It has been said that the fish finder device was invented in the late 1940’s in Japan, compared to what we have on the market today it was a very crude machine. Now that device was designed to “Find Fish” the original technology was more about finding submarines in the first world war.
If anything good came out of the war it was the rush to find new and innovative technologies that have been perfected over decades. These innovations have turned into products that are available to you and I to better our lives, but perhaps not so for the fish in which we are locating.
When you look into purchasing a depth finder, you are getting so much more than just a device that displays the current depth of the water in relation to your boat. The devices on the market today are so advanced in the 21st century, not only can they display the depth but they can also distinguish between fish, rocks, sticks, and even your own fishing line.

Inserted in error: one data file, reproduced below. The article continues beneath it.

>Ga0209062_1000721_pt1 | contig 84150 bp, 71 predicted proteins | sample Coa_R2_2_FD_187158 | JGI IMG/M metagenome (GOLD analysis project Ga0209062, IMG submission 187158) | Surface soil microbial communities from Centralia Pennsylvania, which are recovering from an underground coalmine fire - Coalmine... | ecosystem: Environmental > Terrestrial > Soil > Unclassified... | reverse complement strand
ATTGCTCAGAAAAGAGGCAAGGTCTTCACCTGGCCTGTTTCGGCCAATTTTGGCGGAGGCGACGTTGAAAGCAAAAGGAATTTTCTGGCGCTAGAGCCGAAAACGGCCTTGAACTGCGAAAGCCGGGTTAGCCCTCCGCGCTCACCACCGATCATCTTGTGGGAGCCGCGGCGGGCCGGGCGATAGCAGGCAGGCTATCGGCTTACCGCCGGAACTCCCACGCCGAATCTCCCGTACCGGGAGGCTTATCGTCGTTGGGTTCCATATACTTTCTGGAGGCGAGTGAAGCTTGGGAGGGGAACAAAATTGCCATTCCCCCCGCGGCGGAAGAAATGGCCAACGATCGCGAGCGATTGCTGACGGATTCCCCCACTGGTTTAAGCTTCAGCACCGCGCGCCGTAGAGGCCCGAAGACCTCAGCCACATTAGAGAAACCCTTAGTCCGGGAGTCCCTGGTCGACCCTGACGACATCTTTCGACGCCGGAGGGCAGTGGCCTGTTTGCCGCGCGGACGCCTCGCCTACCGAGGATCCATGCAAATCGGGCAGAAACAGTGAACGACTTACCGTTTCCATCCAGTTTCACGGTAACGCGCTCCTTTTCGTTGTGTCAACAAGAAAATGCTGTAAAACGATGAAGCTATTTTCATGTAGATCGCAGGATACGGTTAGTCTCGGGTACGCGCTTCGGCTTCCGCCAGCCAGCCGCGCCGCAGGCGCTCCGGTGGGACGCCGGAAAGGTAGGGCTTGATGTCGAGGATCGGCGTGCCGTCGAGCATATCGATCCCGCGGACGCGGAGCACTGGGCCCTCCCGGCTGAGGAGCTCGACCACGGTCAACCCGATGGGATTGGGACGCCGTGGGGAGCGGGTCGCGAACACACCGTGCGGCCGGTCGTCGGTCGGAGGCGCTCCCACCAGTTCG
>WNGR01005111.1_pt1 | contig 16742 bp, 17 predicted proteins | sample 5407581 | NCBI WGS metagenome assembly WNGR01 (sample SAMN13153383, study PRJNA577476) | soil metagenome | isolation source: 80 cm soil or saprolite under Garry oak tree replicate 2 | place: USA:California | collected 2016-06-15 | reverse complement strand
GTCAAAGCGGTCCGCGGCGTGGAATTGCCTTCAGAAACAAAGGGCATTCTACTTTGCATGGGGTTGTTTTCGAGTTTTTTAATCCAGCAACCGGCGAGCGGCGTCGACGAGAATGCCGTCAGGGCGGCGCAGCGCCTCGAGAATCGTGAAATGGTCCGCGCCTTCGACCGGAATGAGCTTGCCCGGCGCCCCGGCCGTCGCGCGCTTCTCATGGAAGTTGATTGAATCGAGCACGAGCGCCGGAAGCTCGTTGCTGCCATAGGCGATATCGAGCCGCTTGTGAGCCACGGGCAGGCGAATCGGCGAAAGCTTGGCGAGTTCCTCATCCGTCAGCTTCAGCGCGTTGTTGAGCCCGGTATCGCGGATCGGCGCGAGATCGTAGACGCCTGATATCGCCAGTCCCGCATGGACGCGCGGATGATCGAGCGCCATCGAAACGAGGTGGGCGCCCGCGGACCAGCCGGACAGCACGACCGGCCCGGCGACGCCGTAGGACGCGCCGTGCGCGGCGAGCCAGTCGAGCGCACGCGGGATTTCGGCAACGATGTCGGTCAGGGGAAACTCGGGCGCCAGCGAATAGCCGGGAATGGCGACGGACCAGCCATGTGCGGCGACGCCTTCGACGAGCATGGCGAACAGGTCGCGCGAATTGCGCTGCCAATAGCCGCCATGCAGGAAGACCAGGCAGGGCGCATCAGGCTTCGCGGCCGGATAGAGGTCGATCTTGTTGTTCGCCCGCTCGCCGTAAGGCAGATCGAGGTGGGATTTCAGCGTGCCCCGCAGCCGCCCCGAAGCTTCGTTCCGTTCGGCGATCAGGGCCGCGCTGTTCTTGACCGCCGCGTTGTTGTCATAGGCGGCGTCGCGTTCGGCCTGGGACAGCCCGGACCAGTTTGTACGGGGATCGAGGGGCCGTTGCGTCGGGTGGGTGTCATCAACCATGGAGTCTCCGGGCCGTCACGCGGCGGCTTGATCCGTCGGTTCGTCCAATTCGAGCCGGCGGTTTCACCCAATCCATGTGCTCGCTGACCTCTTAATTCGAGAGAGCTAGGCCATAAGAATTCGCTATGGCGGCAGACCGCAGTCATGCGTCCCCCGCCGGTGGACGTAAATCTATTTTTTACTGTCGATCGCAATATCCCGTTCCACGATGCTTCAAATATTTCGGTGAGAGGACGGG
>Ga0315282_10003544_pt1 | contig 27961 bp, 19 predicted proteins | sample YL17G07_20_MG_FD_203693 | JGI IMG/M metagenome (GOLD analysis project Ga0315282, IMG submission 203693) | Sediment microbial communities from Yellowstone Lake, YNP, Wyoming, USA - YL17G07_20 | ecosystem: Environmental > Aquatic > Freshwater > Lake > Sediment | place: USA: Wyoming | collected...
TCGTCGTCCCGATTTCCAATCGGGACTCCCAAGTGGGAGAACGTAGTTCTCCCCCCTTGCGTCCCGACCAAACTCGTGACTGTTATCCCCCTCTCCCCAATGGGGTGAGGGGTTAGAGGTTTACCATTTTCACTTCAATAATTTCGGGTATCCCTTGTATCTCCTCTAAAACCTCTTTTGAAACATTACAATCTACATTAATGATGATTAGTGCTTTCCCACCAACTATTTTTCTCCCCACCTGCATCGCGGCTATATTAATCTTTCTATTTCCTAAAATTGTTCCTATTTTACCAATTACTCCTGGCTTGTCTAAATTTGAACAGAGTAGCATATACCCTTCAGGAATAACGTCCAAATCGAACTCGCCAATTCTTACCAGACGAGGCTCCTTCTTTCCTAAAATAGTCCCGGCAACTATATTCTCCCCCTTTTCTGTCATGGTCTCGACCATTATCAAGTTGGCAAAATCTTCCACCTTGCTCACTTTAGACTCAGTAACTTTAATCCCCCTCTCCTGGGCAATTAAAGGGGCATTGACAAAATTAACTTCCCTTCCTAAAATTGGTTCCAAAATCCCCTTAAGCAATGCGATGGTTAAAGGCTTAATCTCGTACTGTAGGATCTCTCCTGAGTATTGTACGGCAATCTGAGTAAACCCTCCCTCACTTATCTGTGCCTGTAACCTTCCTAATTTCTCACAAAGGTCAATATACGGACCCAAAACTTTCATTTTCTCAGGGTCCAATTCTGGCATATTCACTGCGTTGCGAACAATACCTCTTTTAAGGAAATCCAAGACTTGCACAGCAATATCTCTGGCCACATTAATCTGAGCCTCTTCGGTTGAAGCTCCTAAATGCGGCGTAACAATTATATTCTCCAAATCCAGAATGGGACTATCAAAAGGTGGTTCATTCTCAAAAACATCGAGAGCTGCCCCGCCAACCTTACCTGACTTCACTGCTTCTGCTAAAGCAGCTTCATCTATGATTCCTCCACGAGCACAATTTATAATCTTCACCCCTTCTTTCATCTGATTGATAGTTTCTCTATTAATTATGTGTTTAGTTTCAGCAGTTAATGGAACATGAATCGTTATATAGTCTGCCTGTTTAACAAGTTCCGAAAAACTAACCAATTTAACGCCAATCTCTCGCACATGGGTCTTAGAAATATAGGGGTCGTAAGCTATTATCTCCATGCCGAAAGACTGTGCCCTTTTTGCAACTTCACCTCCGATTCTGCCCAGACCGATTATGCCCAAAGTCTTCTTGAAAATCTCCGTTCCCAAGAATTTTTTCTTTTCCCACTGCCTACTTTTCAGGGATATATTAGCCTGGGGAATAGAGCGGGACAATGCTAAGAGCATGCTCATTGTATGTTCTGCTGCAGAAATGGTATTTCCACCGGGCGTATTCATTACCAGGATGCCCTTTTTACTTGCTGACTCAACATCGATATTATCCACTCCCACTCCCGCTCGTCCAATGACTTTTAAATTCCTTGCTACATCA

Some of the higher tier models also have the functionality of using GPS to track your location. This has been a fantastic innovation for the most part. There are plenty of upsides to this and a few downsides.
How could there be downsides? There is a hidden problem with the ability to track your location. The hundreds of fishing guides out there working for lodges and fishing resorts have lost business because of this. They take out a group of fisherman once and the entire route has been inputted into the GPS unit. For any outing after the fact the group of fishermen now have the ability to find themselves to and from the hot spots from the day before.
There is however an interesting piece of advice for those of you who would do that to your fishing guide. A fish-finding GPS unit does not have the unique knowledge of where all the reefs and rocks are located. So when you find yourself on top of a reef with no guide wondering what happened. You should tell yourself you get what you pay for.